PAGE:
Friday, February 11, 2011

Skinwalker by Faith Hunter

Skinwalker (Jane Yellowrock, Book 1)
Skinwalker is the first book in the Jane Yellowrock series by Hunter. It takes place in New Orleans, though a slightly darker New Orleans than the one we all know from Mardi Gras. There's a rogue vampire in town, and it is killing indiscriminately. The vampire council don't want the mundane authorities to start digging too deeply into vampiric affairs, and so they have hired Jane Yellowrock, a vampire hunter, to come take care of the problem for them.

One immediately thinks of Anita Blake, the Vampire Executioner, but Jane Yellowrock starts out just a little harder, a little tougher, and far less innocent than Anita. I got the nagging feeling a couple of times in the early going that there might have been some short stories or novellas written about Jane that I'd missed, as she seems to spring into being with a long and shady past. Some of that emptiness gets filled with flashbacks later on in the novel, but some of it is still left hanging. Perhaps in a sequel?

Jane Yellowrock is a skinwalker, someone who can change shape from human into whatever creature, more or less, she desires. She seems to desire, more often than not, the shape of a hunting cat, like a cougar or jaguar, but she carries with her an assortment of teeth and claws from various animals, and when she shifts she uses the "snake" of their DNA to determine her new form.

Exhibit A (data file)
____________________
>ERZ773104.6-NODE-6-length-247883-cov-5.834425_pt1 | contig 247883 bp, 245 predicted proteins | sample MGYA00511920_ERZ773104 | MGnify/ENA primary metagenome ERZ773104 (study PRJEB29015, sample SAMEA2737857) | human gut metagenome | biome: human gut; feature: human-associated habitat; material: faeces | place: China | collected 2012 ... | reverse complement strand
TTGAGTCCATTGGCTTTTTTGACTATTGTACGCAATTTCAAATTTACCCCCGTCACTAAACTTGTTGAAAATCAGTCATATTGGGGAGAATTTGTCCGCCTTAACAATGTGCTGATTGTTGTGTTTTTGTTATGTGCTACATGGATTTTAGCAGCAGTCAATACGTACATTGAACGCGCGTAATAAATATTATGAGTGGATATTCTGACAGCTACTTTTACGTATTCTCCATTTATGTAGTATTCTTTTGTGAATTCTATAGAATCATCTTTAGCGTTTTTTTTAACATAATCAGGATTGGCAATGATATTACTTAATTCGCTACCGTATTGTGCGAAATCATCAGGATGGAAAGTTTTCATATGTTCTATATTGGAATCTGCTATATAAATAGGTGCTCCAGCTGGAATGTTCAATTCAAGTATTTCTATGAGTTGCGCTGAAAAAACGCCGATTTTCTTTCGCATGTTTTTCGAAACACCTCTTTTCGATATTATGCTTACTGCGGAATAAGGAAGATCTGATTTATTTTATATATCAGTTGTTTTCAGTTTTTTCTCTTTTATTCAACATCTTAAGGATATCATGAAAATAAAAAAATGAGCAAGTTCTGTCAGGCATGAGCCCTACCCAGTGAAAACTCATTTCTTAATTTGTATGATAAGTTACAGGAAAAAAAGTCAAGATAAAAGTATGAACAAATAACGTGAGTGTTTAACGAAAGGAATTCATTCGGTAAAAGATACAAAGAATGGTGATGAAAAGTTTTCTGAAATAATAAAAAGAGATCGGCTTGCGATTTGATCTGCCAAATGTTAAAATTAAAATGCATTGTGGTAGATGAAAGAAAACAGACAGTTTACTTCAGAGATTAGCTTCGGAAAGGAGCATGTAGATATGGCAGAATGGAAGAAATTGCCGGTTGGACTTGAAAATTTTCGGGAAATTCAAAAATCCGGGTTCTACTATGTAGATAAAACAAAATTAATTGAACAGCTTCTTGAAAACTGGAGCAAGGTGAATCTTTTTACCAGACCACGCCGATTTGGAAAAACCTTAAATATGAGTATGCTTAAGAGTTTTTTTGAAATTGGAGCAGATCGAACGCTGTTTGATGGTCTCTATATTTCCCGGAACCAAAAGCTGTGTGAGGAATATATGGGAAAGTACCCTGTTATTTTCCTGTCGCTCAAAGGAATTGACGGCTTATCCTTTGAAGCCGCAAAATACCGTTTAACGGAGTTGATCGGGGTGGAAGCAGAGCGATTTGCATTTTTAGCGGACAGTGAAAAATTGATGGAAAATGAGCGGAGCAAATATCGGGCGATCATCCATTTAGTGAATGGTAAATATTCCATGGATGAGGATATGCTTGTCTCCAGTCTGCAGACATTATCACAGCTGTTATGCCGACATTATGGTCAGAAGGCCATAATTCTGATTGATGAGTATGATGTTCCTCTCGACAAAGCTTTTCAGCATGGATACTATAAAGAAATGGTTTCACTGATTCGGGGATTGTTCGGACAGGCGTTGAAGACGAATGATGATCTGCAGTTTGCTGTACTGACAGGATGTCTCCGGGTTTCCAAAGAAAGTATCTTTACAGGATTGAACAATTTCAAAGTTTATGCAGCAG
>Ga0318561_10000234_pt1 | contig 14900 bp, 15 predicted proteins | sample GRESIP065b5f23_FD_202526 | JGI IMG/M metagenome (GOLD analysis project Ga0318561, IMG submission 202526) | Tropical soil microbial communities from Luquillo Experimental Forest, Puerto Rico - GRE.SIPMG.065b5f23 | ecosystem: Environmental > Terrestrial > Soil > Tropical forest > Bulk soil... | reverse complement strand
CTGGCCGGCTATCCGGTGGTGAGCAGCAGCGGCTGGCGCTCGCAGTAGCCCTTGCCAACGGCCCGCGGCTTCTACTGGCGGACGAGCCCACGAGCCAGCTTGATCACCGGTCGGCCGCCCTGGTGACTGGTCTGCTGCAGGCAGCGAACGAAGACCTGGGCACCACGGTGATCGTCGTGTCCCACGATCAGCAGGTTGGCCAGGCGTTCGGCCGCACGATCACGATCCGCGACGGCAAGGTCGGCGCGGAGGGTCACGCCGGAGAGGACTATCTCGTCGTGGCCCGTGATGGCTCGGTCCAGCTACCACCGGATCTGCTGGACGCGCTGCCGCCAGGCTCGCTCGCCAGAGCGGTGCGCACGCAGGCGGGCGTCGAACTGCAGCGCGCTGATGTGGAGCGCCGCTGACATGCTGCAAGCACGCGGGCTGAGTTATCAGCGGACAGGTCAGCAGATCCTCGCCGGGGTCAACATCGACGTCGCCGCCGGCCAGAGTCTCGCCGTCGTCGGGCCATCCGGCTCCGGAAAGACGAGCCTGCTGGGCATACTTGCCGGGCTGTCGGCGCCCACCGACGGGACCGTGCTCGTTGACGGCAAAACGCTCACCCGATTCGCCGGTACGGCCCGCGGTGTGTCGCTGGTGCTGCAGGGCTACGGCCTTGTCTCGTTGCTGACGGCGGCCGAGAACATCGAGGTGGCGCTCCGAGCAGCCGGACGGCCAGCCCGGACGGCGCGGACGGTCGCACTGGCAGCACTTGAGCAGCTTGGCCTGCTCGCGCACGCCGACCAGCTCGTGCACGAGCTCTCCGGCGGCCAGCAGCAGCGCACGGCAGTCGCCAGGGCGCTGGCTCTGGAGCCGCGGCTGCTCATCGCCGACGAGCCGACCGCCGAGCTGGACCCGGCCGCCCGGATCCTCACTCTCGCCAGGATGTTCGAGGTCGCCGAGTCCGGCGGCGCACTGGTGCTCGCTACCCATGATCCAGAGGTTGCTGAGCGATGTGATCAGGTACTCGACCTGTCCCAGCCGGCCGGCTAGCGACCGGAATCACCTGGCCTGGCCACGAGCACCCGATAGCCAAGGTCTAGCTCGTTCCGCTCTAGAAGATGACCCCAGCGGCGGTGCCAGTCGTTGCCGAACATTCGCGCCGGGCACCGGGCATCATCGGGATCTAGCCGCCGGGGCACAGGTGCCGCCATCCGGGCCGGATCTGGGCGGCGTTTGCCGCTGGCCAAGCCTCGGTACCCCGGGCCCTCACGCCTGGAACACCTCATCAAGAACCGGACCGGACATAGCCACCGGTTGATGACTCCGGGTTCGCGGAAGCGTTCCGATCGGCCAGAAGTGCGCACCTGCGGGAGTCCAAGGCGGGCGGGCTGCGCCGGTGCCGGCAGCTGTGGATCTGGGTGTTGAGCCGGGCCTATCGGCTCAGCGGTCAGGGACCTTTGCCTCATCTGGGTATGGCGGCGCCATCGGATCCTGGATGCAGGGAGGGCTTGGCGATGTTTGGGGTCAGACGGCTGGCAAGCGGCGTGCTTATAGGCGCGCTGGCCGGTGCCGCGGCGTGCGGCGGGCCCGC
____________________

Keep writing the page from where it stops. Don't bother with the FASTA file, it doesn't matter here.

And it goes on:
We're all probably familiar with the idea of lycanthropes having a "beast" that rises to the surface when they change into were-form, almost a second entity that lives within them. In the case of Jane Yellowrock's beast, it might quite literally be true. It appears that sometime in her past, she forcibly possessed the body of a hunting cat, and the spirit of that cat, with its simple motives of kill, eat and mate, continues to live within her even in her human form.

Jane seems to be very much of a bad-ass loner, though she has a couple of off-camera friends who are like her family. That's one of the back story things that I was left wishing I had more information on when the book concluded.

One thing that a lot of writers leave out of their lycanthrope stories is an explanation of what happens to the body mass of a shifter when it takes on a shape smaller or larger than its own. Hunter takes care of this by having Jane use boulders and rocks as a "mass sink". Just a little detail that I thought was cool.

This was definitely a good yarn, and I'm looking forward to the next book in the series, as soon as I loosen the purse strings enough to buy it.

No comments: